How can local authorities have the confidence to provide early intervention if their long-term funding is not secure?
The Government has committed to early intervention schemes targeting 'troubled' families.
But the latest report from charity Action for Children warns that the financial squeeze in public spending is forcing children's services to focus on crisis intervention rather than root causes.
The "fundamental flaws in the funding of vital children’s services are creating a ticking time bomb for vulnerable children and UK taxpayers", according to the Red Book 2012 report.
"There are two things going on," explains Emma Scowcroft from Action for Children.
"The system by which we fund children’s’ services is based on short-termism, short-term decision-making and short-term funding.
"And that is handed down from government to local authorities, to service providers and to families, who find chop and change in their service delivery, not necessarily the same person there to support them.
"For example, one young person we spoke to for the report is Stacey.
"She has been supported for over a year because her child was on the at-risk register.
"Then social services decided that the child could be off the register. Stacey had done incredibly well, she had turned her life around, and then all of the support was taken away. You went from a massive focus of support to nothing.
"And we know that people need a level of consistent support. I do not say for ever, but she had a huge amount of support for over a year, and then it just disappears.
"And we know that, that individual feels very lost now, and she is trying very, very hard to maintain the progress that she has made.
"That is the problem with the system. And at the very same time with less spending on supporting services and the economy, there are people losing jobs, leading to money stress. People's needs are generally increasing. More people need the support that the state offers."
The Red Book 2012 investigated the real impact of the recession and spending decisions on over 46,000 children supported by the charity in 150 communities across the UK.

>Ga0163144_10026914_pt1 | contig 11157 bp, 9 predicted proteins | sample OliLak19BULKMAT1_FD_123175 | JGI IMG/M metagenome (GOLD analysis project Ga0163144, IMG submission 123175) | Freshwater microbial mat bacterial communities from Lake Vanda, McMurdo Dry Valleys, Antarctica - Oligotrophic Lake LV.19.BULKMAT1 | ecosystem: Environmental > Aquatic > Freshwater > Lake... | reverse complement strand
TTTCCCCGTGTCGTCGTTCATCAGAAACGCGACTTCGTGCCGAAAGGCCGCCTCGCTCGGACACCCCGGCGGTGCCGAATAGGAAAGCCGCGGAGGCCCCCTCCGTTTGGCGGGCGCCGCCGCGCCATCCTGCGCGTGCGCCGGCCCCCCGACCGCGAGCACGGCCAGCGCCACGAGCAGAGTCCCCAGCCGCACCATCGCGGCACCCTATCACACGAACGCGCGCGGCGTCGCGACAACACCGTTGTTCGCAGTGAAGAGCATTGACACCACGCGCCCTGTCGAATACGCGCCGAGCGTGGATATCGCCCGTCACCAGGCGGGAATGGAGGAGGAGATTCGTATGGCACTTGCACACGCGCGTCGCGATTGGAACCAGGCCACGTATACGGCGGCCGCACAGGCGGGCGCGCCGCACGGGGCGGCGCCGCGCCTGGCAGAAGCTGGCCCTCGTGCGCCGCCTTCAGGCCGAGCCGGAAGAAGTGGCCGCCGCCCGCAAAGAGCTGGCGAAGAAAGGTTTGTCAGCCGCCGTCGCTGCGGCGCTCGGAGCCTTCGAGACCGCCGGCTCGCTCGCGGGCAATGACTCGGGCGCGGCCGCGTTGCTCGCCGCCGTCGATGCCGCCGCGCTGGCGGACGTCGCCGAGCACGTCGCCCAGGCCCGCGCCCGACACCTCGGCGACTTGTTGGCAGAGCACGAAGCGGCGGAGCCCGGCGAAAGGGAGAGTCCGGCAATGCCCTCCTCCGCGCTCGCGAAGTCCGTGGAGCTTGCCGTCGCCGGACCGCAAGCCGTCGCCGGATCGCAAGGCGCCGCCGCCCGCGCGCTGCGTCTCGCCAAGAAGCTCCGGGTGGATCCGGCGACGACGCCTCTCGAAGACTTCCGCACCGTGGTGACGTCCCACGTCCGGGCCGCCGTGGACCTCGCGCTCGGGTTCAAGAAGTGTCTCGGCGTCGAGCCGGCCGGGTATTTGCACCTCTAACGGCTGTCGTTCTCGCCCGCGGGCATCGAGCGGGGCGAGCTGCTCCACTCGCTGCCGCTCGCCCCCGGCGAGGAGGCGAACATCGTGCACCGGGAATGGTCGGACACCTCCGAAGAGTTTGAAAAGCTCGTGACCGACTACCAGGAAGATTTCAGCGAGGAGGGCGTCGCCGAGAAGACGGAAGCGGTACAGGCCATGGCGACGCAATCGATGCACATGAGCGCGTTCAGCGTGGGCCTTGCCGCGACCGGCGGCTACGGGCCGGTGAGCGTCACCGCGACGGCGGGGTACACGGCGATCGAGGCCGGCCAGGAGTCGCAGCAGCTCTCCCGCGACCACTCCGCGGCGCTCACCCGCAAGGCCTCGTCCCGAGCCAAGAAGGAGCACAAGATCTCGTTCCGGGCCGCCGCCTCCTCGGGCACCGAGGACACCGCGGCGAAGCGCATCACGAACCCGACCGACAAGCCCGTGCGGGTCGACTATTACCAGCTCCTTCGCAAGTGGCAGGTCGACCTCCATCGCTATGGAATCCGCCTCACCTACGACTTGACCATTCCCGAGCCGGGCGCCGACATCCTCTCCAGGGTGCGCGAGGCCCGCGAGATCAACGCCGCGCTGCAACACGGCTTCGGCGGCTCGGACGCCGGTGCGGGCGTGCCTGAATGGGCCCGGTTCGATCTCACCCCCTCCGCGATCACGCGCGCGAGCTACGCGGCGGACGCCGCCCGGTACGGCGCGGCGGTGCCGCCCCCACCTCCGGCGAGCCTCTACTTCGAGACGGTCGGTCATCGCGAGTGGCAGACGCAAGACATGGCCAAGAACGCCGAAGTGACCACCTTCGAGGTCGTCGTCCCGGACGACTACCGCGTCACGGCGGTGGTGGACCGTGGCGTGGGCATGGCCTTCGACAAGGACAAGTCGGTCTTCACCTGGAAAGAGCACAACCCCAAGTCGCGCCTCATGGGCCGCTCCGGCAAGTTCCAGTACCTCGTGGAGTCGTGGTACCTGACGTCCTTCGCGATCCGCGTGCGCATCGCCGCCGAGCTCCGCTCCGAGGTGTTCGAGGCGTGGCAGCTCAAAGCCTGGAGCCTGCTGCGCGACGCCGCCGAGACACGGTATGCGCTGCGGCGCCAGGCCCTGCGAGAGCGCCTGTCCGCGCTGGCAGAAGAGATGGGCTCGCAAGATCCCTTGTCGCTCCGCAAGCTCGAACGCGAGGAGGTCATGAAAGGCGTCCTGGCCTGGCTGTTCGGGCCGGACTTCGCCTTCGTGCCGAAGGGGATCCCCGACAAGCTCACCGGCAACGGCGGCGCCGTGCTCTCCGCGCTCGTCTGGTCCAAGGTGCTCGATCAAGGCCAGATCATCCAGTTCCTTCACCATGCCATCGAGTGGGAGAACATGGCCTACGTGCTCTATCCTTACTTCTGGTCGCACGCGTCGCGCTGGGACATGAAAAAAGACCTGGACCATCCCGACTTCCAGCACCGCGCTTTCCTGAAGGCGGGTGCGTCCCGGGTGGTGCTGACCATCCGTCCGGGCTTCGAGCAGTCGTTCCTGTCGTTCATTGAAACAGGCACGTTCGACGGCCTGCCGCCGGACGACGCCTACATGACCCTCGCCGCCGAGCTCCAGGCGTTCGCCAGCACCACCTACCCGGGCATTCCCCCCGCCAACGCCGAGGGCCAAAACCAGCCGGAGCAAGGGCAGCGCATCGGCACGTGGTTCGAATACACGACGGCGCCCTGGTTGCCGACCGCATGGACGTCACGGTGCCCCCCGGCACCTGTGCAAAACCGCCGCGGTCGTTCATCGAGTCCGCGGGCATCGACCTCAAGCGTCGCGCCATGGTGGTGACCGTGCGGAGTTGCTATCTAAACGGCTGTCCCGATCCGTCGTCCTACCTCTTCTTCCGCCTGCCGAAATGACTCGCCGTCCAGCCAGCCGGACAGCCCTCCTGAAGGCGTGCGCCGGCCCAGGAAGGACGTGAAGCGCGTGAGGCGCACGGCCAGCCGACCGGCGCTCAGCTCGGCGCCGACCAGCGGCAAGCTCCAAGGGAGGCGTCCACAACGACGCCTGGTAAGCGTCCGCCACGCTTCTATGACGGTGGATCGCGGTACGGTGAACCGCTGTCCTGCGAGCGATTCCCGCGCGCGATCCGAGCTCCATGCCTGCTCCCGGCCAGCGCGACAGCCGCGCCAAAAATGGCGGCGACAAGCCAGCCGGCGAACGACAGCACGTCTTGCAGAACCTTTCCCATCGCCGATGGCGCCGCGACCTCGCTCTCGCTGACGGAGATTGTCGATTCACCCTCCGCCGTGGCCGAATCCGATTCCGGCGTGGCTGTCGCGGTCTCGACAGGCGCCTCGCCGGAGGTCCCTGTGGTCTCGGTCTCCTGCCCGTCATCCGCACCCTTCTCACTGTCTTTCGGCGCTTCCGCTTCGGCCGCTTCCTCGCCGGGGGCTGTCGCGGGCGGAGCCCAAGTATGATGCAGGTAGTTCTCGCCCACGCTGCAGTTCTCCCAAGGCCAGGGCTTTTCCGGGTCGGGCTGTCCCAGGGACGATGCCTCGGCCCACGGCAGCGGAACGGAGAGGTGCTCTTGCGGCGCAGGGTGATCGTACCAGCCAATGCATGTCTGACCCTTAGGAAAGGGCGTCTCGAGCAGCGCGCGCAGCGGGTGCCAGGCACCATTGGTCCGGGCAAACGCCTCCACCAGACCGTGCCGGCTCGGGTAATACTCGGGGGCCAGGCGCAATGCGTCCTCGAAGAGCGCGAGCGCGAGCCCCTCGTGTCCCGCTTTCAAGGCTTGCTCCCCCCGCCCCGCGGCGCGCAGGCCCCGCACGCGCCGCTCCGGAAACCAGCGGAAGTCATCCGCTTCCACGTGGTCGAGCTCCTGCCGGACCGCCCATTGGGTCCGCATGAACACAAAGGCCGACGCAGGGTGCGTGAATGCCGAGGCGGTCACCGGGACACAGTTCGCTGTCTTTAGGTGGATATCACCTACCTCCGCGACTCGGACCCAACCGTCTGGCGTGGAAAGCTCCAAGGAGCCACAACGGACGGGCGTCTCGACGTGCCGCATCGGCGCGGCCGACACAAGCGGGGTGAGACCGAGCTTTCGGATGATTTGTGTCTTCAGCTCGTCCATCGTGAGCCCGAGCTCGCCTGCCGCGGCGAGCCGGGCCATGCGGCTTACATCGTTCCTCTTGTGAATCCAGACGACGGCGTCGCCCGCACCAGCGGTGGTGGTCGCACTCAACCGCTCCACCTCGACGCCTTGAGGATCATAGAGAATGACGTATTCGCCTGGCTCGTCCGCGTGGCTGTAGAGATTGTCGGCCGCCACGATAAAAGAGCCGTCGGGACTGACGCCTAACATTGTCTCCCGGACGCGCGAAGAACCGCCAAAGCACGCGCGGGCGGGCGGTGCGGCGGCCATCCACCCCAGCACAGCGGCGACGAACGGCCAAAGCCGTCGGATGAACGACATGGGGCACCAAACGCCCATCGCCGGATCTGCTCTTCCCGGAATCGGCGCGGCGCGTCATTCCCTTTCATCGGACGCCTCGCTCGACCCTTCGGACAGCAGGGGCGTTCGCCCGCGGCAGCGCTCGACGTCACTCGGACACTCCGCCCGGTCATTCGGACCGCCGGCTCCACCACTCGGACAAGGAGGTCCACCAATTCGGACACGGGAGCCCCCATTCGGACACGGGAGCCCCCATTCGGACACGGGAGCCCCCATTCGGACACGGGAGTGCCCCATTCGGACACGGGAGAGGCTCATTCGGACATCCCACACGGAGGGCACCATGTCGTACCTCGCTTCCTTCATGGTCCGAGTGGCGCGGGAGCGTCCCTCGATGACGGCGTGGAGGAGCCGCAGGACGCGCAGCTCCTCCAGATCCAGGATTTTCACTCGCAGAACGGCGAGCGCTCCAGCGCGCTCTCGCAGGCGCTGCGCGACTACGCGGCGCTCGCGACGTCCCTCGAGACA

It found that two out of three of the most vulnerable families are struggling with more severe issues than a year ago.
Action for Children said that just 12% of the planned public spending cuts had come into effect by April 2012, and with dramatic welfare reforms still to be implemented, the situation is only going to get worse.
"It is a time bomb," explains Ms Scowcroft.
"The system has never been perfect.
”We see the inter-generational crisis of deprivation, where it is persisting through decades in families passing down from grandmother to mother to child.
"That needs to be addressed early enough."
She says that the financial crisis means there will be more people with greater needs, "and then we really won’t be able to focus on any early intervention".
The Red Book 2012 bears out these concerns.
51% of surveyed staff reported increasing demand, yet service capacity to make a lasting difference to children and families’ lives are being further compromised by short-term funding, with 91% operating on contracts that will not outlast the current Spending Review, which extends until May 2015.
Action for Children says the "quick-fix funding" is exacerbating existing need and instability, creating a false economy that could cost society more than £1.3 billion a year.
"We want cross-party consensus," explains Ms Scowcroft.
"There are two things we believe can help local authorities deliver the early intervention that the Government and opposition have signed up to.
"We want local authorities to feel the security of the funding streams.
"Not necessarily more funding, but the stability of the funding. Knowing when the money is coming and how much it will be. That means that they can plan.
"The local authorities can commission services over a long period of time so that the service providers will feel secure, that they can go on and develop those real and important relationships with families.
"And more important is that the families know that we are going to stick with them while they have a problem or a need that we have identified, and that they are not going to be left alone. We want to be there as long as it takes to help transform people’s lives.
"And one of things that we say is ‘put children first and the politics second.'"
As well as secure long-term funding, Action for Children wants a new a statutory duty upon local authorities to provide sufficient early intervention services in their local area.
"We are an organisation who for a very long time has spoken about an early intervention,” explains Ms Scowcroft.
"We believe it is obvious that we should intervene at the point when you know that there is a problem.
"For a very long time local authorities have been unable to intervene at an early point, simply because they are supporting people who are in crisis. It is very, very difficult to switch to intervene early when you are dealing people who need lots of support.
"The system is fundamentally flawed and has been for a long time."